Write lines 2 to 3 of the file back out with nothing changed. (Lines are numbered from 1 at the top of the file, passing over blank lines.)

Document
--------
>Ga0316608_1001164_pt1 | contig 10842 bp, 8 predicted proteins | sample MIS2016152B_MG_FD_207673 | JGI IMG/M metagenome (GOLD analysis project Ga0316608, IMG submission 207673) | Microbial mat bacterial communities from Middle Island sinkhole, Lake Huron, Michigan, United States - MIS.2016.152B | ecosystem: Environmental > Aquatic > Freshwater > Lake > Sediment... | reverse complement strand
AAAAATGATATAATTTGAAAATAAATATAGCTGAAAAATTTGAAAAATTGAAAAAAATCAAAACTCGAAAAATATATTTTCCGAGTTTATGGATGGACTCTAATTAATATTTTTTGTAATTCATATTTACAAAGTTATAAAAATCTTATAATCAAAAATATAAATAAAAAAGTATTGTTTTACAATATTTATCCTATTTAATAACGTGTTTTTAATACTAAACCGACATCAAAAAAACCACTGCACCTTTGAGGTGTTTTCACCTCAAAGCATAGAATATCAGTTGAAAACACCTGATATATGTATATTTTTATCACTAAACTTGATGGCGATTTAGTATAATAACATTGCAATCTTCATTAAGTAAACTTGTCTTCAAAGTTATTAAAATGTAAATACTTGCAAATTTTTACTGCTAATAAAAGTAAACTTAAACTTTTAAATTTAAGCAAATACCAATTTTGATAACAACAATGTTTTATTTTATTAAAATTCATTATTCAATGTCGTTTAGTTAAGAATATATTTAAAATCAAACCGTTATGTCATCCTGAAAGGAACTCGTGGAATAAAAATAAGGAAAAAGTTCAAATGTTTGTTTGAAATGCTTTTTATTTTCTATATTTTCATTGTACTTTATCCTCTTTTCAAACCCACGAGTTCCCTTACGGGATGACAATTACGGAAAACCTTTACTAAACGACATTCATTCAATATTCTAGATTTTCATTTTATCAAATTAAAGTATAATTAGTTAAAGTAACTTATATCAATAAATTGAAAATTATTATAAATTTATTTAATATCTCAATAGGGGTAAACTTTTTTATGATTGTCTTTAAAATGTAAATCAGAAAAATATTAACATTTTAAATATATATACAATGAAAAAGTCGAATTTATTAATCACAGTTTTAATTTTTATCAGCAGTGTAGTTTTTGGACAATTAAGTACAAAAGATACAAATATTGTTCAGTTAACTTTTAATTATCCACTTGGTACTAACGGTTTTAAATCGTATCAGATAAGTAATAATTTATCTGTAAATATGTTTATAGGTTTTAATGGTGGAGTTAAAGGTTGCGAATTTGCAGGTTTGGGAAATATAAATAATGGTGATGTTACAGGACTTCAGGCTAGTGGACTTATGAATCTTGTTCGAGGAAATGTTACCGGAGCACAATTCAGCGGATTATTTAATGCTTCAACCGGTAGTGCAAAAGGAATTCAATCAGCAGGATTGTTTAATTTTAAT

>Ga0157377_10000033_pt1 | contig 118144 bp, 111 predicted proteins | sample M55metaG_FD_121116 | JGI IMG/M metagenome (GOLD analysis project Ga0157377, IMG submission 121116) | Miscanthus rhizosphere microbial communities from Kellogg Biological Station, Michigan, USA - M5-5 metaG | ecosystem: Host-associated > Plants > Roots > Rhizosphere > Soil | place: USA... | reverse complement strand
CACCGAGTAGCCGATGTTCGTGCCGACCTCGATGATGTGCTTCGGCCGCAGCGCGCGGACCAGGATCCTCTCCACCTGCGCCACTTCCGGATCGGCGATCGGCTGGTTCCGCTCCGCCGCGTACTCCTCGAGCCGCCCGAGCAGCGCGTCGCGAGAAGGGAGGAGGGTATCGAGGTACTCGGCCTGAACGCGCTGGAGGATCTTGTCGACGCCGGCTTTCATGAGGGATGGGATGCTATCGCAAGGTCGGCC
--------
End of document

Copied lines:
AAAAATGATATAATTTGAAAATAAATATAGCTGAAAAATTTGAAAAATTGAAAAAAATCAAAACTCGAAAAATATATTTTCCGAGTTTATGGATGGACTCTAATTAATATTTTTTGTAATTCATATTTACAAAGTTATAAAAATCTTATAATCAAAAATATAAATAAAAAAGTATTGTTTTACAATATTTATCCTATTTAATAACGTGTTTTTAATACTAAACCGACATCAAAAAAACCACTGCACCTTTGAGGTGTTTTCACCTCAAAGCATAGAATATCAGTTGAAAACACCTGATATATGTATATTTTTATCACTAAACTTGATGGCGATTTAGTATAATAACATTGCAATCTTCATTAAGTAAACTTGTCTTCAAAGTTATTAAAATGTAAATACTTGCAAATTTTTACTGCTAATAAAAGTAAACTTAAACTTTTAAATTTAAGCAAATACCAATTTTGATAACAACAATGTTTTATTTTATTAAAATTCATTATTCAATGTCGTTTAGTTAAGAATATATTTAAAATCAAACCGTTATGTCATCCTGAAAGGAACTCGTGGAATAAAAATAAGGAAAAAGTTCAAATGTTTGTTTGAAATGCTTTTTATTTTCTATATTTTCATTGTACTTTATCCTCTTTTCAAACCCACGAGTTCCCTTACGGGATGACAATTACGGAAAACCTTTACTAAACGACATTCATTCAATATTCTAGATTTTCATTTTATCAAATTAAAGTATAATTAGTTAAAGTAACTTATATCAATAAATTGAAAATTATTATAAATTTATTTAATATCTCAATAGGGGTAAACTTTTTTATGATTGTCTTTAAAATGTAAATCAGAAAAATATTAACATTTTAAATATATATACAATGAAAAAGTCGAATTTATTAATCACAGTTTTAATTTTTATCAGCAGTGTAGTTTTTGGACAATTAAGTACAAAAGATACAAATATTGTTCAGTTAACTTTTAATTATCCACTTGGTACTAACGGTTTTAAATCGTATCAGATAAGTAATAATTTATCTGTAAATATGTTTATAGGTTTTAATGGTGGAGTTAAAGGTTGCGAATTTGCAGGTTTGGGAAATATAAATAATGGTGATGTTACAGGACTTCAGGCTAGTGGACTTATGAATCTTGTTCGAGGAAATGTTACCGGAGCACAATTCAGCGGATTATTTAATGCTTCAACCGGTAGTGCAAAAGGAATTCAATCAGCAGGATTGTTTAATTTTAAT

>Ga0157377_10000033_pt1 | contig 118144 bp, 111 predicted proteins | sample M55metaG_FD_121116 | JGI IMG/M metagenome (GOLD analysis project Ga0157377, IMG submission 121116) | Miscanthus rhizosphere microbial communities from Kellogg Biological Station, Michigan, USA - M5-5 metaG | ecosystem: Host-associated > Plants > Roots > Rhizosphere > Soil | place: USA... | reverse complement strand